Once the lockdown is finished and businesses come back and reassess, we will get a more accurate projection of demand for this year and next year. But this year will be tough. We also need to watch the recovery in the US, because the Indian realty market has a strong dependence on how the US economy performs. If the US economy starts lifting up sometime say in the third quarter, we can have a lag of 3-6 months in terms of demand returning back in commercial realty.
I see a lot of rhetoric around work from home, but if you see in the last two weeks, a lot of articles are beginning to emerge on a range of issues on this trend. Millennials will face problems, because most of them are living in shared accommodations and joint families. Once the market opens up, there are a lot of distractions. It is hard to measure productivity in 80-90% of the industry. The remaining 10-15% is very tech-based.
In Asia generally, the house setting is not ideal. While the bandwidth is good in India, there are challenges like electricity, etc. Work from home right now is a big rhetoric. I do think that companies will provide more flexibility going forward. Also as a result of social distancing, you may end up requiring more real estate, not less.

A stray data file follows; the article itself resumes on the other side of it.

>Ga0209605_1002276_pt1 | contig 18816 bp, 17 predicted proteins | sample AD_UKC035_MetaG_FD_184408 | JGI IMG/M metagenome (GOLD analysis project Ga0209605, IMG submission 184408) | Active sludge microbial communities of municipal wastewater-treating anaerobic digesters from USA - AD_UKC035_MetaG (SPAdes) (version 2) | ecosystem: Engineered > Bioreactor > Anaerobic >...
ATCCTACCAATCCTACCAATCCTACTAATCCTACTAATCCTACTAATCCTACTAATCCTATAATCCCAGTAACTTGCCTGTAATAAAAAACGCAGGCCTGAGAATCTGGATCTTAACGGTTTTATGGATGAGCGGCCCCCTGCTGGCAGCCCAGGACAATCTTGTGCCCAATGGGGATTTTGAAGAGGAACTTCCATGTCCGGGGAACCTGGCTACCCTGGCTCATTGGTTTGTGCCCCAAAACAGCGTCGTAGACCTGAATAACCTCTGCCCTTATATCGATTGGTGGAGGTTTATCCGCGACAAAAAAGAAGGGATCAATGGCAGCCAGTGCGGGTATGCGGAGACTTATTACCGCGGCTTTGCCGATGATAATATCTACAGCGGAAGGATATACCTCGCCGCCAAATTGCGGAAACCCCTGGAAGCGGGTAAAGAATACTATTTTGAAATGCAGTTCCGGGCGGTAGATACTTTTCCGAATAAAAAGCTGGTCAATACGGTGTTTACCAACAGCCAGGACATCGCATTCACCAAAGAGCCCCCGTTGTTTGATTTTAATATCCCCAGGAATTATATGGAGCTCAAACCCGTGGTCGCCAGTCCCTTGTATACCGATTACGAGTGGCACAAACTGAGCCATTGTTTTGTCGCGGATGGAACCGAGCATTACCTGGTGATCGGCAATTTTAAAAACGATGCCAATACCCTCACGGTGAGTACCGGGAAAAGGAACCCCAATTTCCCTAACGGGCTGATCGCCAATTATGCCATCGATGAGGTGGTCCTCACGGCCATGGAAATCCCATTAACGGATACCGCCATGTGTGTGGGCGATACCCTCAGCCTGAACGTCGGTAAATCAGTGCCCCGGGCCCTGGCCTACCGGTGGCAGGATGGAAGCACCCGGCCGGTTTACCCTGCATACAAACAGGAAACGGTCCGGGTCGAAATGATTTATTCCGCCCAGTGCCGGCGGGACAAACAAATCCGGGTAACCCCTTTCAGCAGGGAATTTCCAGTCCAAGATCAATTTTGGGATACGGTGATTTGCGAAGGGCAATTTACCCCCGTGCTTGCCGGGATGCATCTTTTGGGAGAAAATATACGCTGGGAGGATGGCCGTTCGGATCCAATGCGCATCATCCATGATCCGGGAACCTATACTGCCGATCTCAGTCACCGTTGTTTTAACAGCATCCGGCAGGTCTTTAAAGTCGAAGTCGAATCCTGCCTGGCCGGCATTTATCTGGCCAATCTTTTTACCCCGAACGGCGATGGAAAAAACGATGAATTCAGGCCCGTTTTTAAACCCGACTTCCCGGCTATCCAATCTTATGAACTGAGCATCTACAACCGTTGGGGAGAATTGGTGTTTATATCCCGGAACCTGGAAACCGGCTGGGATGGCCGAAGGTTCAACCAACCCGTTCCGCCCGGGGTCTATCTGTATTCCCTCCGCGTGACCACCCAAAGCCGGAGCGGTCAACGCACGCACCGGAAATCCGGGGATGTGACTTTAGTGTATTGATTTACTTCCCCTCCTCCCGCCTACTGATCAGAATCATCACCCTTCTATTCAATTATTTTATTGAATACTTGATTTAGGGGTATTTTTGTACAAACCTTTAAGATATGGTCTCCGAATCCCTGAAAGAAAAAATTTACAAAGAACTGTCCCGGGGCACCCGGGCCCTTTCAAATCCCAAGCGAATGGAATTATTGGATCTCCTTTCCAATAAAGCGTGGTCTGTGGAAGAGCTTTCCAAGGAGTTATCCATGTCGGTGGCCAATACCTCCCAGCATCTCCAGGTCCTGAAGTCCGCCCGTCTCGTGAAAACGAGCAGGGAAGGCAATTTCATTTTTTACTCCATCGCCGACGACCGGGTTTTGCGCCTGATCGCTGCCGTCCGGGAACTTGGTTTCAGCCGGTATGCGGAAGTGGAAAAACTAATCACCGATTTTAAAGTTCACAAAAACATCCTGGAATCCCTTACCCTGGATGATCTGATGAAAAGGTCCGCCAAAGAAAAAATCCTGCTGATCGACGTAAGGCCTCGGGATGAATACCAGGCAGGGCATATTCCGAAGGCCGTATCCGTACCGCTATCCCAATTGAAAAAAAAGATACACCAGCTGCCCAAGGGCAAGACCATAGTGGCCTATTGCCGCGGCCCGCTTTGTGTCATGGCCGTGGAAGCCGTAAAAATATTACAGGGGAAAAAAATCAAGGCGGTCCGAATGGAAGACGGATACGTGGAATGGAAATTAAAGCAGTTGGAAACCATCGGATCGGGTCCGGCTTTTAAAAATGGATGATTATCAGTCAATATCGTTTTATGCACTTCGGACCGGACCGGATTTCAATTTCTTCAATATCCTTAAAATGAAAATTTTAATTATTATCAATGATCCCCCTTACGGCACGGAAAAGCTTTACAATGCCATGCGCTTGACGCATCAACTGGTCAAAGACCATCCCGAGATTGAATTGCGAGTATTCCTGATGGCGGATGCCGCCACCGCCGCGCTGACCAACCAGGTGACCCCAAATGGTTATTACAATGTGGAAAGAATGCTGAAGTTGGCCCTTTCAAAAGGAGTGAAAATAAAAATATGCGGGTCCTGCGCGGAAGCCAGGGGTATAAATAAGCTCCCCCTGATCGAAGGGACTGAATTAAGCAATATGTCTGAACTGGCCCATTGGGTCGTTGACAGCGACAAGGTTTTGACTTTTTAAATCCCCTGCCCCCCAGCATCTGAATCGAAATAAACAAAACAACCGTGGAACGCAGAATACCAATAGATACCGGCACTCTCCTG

There are some predicting the demise of offices. Companies like Twitter can ask their employees to work from home forever. That is OK for Twitter, they do not have those many employees. The kind of work that they do may be different. But it is not possible in 80-90% of the industries.
I think the nature of demand will change. Less people may be required to come to office. More space would be provided per person for those coming to office.
So I do not think WFH be a norm. It’s a hard thing to be at home 24/7. There are a lot of mental issues that people are not talking about. And if I am asking a person to work from home, I should also be paying for their home office furniture, broadband, etc. So all that may ultimately be costly.
The good part about this particular time is that this is unlike 2008-09, when the supply was massive and the vacancy was high. In 2019-20, the vacancy is pretty low. I suspect that some firms will probably withdraw or move out, but the vacancy problem will not be massive. I don’t think there will be a significant short term cash issue for commercial office goers. Overall, I do not see a reason why commercial office developers should be worried. It will slow down in 2020 and remain subdued in early 2021. But I am sure it will come back soon.
Some clients would have cash problems, so people will have to see their tenant profiles and do a risk assessment. If the tenant quality is good, I don’t think there will be an issue. There is no structural problem with the sector, as the vacancy levels are very low.
TPCI: Top cities like Delhi, Mumbai and Ahmedabad are also the worst hit by the pandemic. How do you think that will affect the demand scenario?